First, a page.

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New orhcard/food forest questions

 
Ryan Boyd
Posts: 7
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Hello,

We have cut swales and will be planting some apple trees soon. We are located in Wisconsin zone 5A, and I was interested in suggestions for what other trees/nuts/anything else that people could recommend. I would like to try and get a lemon tree here by making a small sun trap with stones too. What are some suggestions for companion plants to apple trees? I have heard that rhubarb is nice because the large leaves will also help funnel water to the newly planted trees. Also, can anyone offer some ideas to keep the deer from nibbling the new plants? Any advice would be much appreciated, thank you!

Ryan
 
steve temp
Posts: 39
Location: Costa Rica 100 meters above sea level, Tropical dry forest
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Ryan, Pears or plums, Mulberry can be nice to have. Chestnuts or walnuts. Berry bushes and nitrogen fixing plants. If I was to do mine over I would plant my trees on contour strips, swales. Then graze sheep or something in between the tree rows. Trees would be protected by fence. I am now using electric, it might keep the deer away also.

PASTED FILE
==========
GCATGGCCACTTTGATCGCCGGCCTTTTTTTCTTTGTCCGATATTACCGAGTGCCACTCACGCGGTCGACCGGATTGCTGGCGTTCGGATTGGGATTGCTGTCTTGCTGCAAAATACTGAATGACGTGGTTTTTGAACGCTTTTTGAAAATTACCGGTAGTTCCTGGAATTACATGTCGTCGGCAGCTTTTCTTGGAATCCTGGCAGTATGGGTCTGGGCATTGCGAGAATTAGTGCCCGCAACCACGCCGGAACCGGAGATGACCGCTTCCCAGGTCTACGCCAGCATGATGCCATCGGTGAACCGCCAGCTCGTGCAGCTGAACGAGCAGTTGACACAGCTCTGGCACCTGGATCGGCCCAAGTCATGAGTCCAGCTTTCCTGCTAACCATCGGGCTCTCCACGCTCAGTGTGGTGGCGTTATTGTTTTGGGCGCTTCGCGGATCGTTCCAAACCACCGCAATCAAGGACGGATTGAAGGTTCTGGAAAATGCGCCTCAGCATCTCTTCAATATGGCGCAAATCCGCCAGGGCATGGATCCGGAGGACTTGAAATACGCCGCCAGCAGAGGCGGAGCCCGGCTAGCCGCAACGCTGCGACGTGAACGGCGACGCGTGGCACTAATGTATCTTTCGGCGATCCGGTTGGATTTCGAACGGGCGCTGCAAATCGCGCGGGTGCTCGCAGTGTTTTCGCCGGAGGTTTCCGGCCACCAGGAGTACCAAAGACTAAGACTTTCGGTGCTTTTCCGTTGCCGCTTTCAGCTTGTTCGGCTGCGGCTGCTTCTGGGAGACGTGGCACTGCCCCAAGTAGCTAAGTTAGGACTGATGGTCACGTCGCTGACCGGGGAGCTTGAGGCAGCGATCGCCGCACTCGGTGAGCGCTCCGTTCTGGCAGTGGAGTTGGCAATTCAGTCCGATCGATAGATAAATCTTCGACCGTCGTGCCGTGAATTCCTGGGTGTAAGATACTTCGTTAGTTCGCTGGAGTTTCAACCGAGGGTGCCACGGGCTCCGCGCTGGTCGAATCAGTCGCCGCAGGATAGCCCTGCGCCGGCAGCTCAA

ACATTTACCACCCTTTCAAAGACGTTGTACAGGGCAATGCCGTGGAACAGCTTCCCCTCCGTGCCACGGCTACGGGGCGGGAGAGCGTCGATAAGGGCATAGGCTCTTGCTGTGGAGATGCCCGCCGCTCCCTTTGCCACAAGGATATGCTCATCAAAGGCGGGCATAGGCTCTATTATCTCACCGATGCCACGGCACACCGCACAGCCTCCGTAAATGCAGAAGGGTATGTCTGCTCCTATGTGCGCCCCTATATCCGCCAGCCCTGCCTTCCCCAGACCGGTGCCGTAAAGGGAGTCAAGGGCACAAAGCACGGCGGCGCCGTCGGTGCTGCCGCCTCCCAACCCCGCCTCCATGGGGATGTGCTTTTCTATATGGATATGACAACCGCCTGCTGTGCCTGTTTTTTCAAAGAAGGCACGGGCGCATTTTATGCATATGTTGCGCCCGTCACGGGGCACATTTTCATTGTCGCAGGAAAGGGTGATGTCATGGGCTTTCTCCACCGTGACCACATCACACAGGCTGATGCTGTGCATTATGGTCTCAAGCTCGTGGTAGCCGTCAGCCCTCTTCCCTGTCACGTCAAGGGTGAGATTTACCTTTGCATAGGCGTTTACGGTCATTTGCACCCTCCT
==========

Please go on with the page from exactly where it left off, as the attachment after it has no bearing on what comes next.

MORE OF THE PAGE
Alder Burns
pollinator
Posts: 1321
Location: northern California
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Do you grow annual garden crops too? I have found that one of the best ways to get food forest/orchard going is to just plant vegetables, corn, whatever all around the new trees. Prepare the area as you would any other for annuals, and then plant your trees and perennials in there too. These will benefit hugely from the additional water and attention primarily directed at the annuals, and you will get food yields immediately from the area, making it more rewarding to work in. Keep growing garden crops there until the trees start to shade the area enough to make them unproductive and then let your perennials fill in. The permaculture word for this is managed succession. It is much much better to establish new trees and perennials in patches or clusters rather than as isolated plants out in former pasture or woodland.....these are much more difficult to fence, water, and otherwise get established....
 
joyce bowden
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Wow, Alder, this is incredibly helpful and practical. Gonna do it, since I have four newly planted trees now!
 
Jennifer Smith
Posts: 714
Location: Zone 5
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This is a great thread. Any photos Joyce? They can act as the before photos, even though you have a good start with 4 trees planted.
 
joyce bowden
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Hi Jennifer, Nope, - good idea. Will do it!
 
Ryan Boyd